After a long and arduous winter, the sunshine and warm weather inspired some much-needed yard work and indoor spring cleaning. What better way to reward myself than with a delicious grilled meal? I’ve been pretty slack on getting meat and lunches from The Urbana Butcher Shop; I’ve spent months salivating over the menu and Facebook photos, but haven’t managed to get there. Last Friday I finally went to pick up some meat for the grill, and by Sunday night was lamenting having waited so long to do so.
The shop is surprisingly large; the counter is set pretty far back from the front door. There is a long table with plenty of seating on the left; the rest of the space is pretty open, and desperate for some additional seating, or more deli coolers.
I was immediately greeted by the person working behind the counter — I was the only person in the shop, after all. He was friendly and asked what he could get for me. I answered with something along the lines of “I don’t really know yet,” and he followed up with asking me if I was looking for something to grill. He pointed out the brats, and I immediately asked for four of them. There was no lack of selection, despite a seemingly small-ish cooler. It was stuffed with a variety of different meat and some local cheeses. There were cuts of beef and pork, as well as whole chickens and rabbits. There were sausages (including dried, cured ones) and cuts for the more ambitious cooks and eaters, including kidneys and sweetbreads. After looking, considering my options, and my anticipated level of laziness for the weekend, I also ordered two strip steaks, cut at about an inch into to an inch and a half in thickness. My final item was an inch thick cut of pancetta.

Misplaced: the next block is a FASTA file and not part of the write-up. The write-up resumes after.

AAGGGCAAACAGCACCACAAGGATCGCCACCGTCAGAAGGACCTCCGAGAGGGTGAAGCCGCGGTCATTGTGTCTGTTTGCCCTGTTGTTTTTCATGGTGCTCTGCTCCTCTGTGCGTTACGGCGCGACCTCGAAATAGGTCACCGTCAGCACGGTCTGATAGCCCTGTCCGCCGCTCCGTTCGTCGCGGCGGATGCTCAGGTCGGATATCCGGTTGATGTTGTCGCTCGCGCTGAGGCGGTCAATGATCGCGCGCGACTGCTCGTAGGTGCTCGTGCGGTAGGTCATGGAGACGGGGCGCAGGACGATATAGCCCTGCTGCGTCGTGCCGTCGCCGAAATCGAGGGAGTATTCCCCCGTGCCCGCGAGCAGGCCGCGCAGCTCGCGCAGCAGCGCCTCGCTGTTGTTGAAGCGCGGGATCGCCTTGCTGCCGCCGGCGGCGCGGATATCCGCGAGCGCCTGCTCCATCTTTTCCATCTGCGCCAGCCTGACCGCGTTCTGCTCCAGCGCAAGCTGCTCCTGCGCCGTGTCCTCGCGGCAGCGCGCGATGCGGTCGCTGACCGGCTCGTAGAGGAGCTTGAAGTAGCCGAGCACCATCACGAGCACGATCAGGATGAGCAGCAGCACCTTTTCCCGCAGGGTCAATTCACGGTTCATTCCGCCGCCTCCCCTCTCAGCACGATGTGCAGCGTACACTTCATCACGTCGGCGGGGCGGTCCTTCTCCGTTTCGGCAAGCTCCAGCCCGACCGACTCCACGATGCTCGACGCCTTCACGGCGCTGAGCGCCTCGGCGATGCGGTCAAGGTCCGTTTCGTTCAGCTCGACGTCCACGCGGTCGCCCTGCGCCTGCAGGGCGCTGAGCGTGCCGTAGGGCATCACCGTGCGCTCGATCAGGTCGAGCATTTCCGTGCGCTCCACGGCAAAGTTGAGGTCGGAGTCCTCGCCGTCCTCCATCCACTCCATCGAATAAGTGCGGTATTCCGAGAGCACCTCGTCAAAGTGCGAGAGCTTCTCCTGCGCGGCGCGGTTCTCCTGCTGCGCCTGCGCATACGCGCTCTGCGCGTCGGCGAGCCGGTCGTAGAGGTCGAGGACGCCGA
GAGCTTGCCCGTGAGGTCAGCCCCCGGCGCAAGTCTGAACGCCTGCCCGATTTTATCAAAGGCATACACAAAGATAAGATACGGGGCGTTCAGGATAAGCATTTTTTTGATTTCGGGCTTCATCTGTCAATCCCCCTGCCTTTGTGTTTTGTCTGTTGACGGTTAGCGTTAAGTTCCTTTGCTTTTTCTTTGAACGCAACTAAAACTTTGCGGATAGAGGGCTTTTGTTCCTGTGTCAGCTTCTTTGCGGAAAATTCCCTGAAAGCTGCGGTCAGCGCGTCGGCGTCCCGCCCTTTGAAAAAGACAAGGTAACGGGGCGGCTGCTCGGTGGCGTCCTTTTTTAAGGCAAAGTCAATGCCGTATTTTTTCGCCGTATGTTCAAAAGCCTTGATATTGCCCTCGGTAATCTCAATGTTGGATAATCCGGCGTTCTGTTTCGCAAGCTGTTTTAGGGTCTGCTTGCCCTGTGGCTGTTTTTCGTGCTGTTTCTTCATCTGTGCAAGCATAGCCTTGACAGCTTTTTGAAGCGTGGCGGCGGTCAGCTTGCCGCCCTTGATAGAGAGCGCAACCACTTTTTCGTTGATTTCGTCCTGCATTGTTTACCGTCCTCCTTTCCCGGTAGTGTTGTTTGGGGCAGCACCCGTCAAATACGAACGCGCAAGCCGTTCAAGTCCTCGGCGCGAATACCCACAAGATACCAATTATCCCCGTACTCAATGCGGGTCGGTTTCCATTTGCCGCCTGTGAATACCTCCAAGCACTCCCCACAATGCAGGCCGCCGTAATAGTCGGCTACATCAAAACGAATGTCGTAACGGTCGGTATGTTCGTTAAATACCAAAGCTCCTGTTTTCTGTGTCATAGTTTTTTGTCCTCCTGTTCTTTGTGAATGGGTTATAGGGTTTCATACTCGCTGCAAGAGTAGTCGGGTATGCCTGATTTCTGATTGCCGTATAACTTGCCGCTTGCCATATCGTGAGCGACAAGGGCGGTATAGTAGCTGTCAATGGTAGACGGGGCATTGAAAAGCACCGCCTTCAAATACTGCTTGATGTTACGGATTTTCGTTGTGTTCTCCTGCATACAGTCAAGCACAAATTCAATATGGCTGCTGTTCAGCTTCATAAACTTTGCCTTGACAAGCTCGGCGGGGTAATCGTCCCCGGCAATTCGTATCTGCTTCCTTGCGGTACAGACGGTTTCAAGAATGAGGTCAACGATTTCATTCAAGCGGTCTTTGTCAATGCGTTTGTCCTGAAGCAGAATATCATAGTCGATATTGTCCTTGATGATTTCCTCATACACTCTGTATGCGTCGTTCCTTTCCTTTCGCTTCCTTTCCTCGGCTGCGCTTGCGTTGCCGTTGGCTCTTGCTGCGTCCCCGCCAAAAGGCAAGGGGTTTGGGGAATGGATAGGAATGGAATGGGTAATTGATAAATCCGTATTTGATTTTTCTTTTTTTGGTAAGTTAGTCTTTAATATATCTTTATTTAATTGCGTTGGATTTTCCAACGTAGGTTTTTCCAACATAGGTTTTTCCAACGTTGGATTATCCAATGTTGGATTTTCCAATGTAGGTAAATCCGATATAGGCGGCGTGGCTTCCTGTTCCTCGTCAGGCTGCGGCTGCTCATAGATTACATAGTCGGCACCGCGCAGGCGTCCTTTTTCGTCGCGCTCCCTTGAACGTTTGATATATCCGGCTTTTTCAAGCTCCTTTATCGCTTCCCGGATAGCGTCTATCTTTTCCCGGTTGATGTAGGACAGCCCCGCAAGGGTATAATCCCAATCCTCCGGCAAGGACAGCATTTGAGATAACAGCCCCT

Next to the meat cooler was a drink cooler that not only held drinks, but also had containers of giardiniera, kimchi, and homemade mustard. They all looked delicious. The food menu was quite enticing; I was very much interested in a smoked rabbit sandwich for lunch, but decided against it since I had plans for those strip steaks. The sandwiches and salads ranged in from $8 to $12. I’m sure they are delicious, and I’m sure I’ll be back to try them out.
My total was $38.35, which is not cheap. At $20 per pound, the steaks were the most expensive. The two cuts totaled $22.85. The brats were $10 per pound, and the four brats came to $12.20. The pancetta rang in at $3.30. Even though the meat was pretty expensive, it doesn’t even compare to something you’d pick up at Schnuck’s or Meijer. It’s simply better.
I brought the meat home, and immediately started up the grill. I put the brats and the pancetta in the fridge, but left the steaks on the counter to come up to room temperature. I planned to make some steak salads — it was going to be the perfect way to use up some produce, eat some veggies, and enjoy a steak.